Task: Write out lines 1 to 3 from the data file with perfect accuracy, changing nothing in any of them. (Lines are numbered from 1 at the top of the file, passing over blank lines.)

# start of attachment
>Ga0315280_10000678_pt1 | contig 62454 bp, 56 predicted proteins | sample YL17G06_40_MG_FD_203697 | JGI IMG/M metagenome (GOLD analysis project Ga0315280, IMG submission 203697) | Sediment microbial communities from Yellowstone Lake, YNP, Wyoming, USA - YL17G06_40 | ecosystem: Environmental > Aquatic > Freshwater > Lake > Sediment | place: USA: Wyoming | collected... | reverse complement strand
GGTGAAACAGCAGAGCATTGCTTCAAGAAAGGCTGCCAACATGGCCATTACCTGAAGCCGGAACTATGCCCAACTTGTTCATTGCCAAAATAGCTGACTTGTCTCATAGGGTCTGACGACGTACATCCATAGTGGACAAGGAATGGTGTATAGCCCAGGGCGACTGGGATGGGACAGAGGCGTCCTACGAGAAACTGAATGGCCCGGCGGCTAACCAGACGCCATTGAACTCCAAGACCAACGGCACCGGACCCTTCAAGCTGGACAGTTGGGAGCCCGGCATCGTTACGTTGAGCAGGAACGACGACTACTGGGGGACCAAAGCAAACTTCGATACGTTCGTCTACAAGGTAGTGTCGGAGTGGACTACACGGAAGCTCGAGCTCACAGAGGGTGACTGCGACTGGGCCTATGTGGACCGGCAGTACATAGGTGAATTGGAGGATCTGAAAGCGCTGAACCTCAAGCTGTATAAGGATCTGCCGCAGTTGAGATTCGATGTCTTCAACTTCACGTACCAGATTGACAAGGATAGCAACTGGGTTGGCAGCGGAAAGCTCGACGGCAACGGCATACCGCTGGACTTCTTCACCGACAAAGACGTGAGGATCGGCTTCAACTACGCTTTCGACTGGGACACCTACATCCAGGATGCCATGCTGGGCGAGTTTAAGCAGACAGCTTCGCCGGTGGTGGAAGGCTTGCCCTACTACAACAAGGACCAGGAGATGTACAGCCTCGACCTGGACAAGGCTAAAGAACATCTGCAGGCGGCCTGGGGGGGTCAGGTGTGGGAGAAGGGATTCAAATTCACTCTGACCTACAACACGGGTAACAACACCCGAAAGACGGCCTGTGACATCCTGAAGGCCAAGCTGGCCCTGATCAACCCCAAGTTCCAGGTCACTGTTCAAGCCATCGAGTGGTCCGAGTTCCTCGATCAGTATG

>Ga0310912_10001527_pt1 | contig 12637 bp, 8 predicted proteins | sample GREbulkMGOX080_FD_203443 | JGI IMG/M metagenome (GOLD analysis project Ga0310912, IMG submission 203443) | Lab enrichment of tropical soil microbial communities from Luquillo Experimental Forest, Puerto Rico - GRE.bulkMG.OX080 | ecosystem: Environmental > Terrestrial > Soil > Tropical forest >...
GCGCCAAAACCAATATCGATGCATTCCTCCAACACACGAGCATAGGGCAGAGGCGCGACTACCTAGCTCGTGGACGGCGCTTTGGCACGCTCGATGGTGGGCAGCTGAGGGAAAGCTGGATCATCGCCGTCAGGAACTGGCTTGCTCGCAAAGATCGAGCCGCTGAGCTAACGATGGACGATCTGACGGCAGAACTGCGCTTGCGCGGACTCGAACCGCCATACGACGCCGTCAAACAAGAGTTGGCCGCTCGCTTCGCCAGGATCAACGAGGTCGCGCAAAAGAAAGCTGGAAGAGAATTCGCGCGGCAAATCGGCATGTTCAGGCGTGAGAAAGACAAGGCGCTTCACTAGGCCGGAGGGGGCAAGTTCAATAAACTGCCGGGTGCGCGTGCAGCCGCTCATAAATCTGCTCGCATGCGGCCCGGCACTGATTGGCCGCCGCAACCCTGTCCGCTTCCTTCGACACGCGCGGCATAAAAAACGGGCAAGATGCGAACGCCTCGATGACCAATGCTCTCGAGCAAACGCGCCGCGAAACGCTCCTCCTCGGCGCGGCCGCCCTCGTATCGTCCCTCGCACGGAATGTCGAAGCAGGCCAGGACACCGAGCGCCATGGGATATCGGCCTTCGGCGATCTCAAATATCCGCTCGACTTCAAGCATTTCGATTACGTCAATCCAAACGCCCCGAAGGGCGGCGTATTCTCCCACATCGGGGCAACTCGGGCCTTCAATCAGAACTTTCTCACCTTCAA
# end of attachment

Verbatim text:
>Ga0315280_10000678_pt1 | contig 62454 bp, 56 predicted proteins | sample YL17G06_40_MG_FD_203697 | JGI IMG/M metagenome (GOLD analysis project Ga0315280, IMG submission 203697) | Sediment microbial communities from Yellowstone Lake, YNP, Wyoming, USA - YL17G06_40 | ecosystem: Environmental > Aquatic > Freshwater > Lake > Sediment | place: USA: Wyoming | collected... | reverse complement strand
GGTGAAACAGCAGAGCATTGCTTCAAGAAAGGCTGCCAACATGGCCATTACCTGAAGCCGGAACTATGCCCAACTTGTTCATTGCCAAAATAGCTGACTTGTCTCATAGGGTCTGACGACGTACATCCATAGTGGACAAGGAATGGTGTATAGCCCAGGGCGACTGGGATGGGACAGAGGCGTCCTACGAGAAACTGAATGGCCCGGCGGCTAACCAGACGCCATTGAACTCCAAGACCAACGGCACCGGACCCTTCAAGCTGGACAGTTGGGAGCCCGGCATCGTTACGTTGAGCAGGAACGACGACTACTGGGGGACCAAAGCAAACTTCGATACGTTCGTCTACAAGGTAGTGTCGGAGTGGACTACACGGAAGCTCGAGCTCACAGAGGGTGACTGCGACTGGGCCTATGTGGACCGGCAGTACATAGGTGAATTGGAGGATCTGAAAGCGCTGAACCTCAAGCTGTATAAGGATCTGCCGCAGTTGAGATTCGATGTCTTCAACTTCACGTACCAGATTGACAAGGATAGCAACTGGGTTGGCAGCGGAAAGCTCGACGGCAACGGCATACCGCTGGACTTCTTCACCGACAAAGACGTGAGGATCGGCTTCAACTACGCTTTCGACTGGGACACCTACATCCAGGATGCCATGCTGGGCGAGTTTAAGCAGACAGCTTCGCCGGTGGTGGAAGGCTTGCCCTACTACAACAAGGACCAGGAGATGTACAGCCTCGACCTGGACAAGGCTAAAGAACATCTGCAGGCGGCCTGGGGGGGTCAGGTGTGGGAGAAGGGATTCAAATTCACTCTGACCTACAACACGGGTAACAACACCCGAAAGACGGCCTGTGACATCCTGAAGGCCAAGCTGGCCCTGATCAACCCCAAGTTCCAGGTCACTGTTCAAGCCATCGAGTGGTCCGAGTTCCTCGATCAGTATG

>Ga0310912_10001527_pt1 | contig 12637 bp, 8 predicted proteins | sample GREbulkMGOX080_FD_203443 | JGI IMG/M metagenome (GOLD analysis project Ga0310912, IMG submission 203443) | Lab enrichment of tropical soil microbial communities from Luquillo Experimental Forest, Puerto Rico - GRE.bulkMG.OX080 | ecosystem: Environmental > Terrestrial > Soil > Tropical forest >...